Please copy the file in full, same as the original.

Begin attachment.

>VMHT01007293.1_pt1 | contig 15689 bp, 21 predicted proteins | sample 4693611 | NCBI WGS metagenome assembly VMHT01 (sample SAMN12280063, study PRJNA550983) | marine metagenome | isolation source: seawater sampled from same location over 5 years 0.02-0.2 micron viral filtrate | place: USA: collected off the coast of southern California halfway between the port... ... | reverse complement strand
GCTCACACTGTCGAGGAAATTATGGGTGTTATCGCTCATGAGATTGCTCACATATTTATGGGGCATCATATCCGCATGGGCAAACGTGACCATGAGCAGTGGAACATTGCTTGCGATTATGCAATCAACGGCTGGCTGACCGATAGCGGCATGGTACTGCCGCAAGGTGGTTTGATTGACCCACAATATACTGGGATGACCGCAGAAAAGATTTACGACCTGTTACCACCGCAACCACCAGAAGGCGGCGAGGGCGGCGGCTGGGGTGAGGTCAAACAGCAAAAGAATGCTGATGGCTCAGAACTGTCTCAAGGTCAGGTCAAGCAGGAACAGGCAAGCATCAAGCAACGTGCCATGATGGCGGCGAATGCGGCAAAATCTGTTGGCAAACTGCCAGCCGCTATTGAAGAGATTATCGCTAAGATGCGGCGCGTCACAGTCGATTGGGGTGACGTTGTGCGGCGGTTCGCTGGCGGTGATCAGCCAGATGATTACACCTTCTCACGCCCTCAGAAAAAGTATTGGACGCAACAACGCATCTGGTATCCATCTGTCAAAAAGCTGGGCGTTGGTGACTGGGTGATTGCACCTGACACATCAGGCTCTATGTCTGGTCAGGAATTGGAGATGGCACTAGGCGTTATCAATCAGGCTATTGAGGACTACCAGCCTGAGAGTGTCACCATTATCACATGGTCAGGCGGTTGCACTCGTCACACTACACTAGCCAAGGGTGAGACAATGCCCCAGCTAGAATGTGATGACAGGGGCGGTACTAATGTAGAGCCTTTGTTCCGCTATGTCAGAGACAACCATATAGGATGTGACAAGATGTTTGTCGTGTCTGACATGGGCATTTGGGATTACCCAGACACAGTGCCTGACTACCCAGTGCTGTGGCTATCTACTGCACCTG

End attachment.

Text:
>VMHT01007293.1_pt1 | contig 15689 bp, 21 predicted proteins | sample 4693611 | NCBI WGS metagenome assembly VMHT01 (sample SAMN12280063, study PRJNA550983) | marine metagenome | isolation source: seawater sampled from same location over 5 years 0.02-0.2 micron viral filtrate | place: USA: collected off the coast of southern California halfway between the port... ... | reverse complement strand
GCTCACACTGTCGAGGAAATTATGGGTGTTATCGCTCATGAGATTGCTCACATATTTATGGGGCATCATATCCGCATGGGCAAACGTGACCATGAGCAGTGGAACATTGCTTGCGATTATGCAATCAACGGCTGGCTGACCGATAGCGGCATGGTACTGCCGCAAGGTGGTTTGATTGACCCACAATATACTGGGATGACCGCAGAAAAGATTTACGACCTGTTACCACCGCAACCACCAGAAGGCGGCGAGGGCGGCGGCTGGGGTGAGGTCAAACAGCAAAAGAATGCTGATGGCTCAGAACTGTCTCAAGGTCAGGTCAAGCAGGAACAGGCAAGCATCAAGCAACGTGCCATGATGGCGGCGAATGCGGCAAAATCTGTTGGCAAACTGCCAGCCGCTATTGAAGAGATTATCGCTAAGATGCGGCGCGTCACAGTCGATTGGGGTGACGTTGTGCGGCGGTTCGCTGGCGGTGATCAGCCAGATGATTACACCTTCTCACGCCCTCAGAAAAAGTATTGGACGCAACAACGCATCTGGTATCCATCTGTCAAAAAGCTGGGCGTTGGTGACTGGGTGATTGCACCTGACACATCAGGCTCTATGTCTGGTCAGGAATTGGAGATGGCACTAGGCGTTATCAATCAGGCTATTGAGGACTACCAGCCTGAGAGTGTCACCATTATCACATGGTCAGGCGGTTGCACTCGTCACACTACACTAGCCAAGGGTGAGACAATGCCCCAGCTAGAATGTGATGACAGGGGCGGTACTAATGTAGAGCCTTTGTTCCGCTATGTCAGAGACAACCATATAGGATGTGACAAGATGTTTGTCGTGTCTGACATGGGCATTTGGGATTACCCAGACACAGTGCCTGACTACCCAGTGCTGTGGCTATCTACTGCACCTG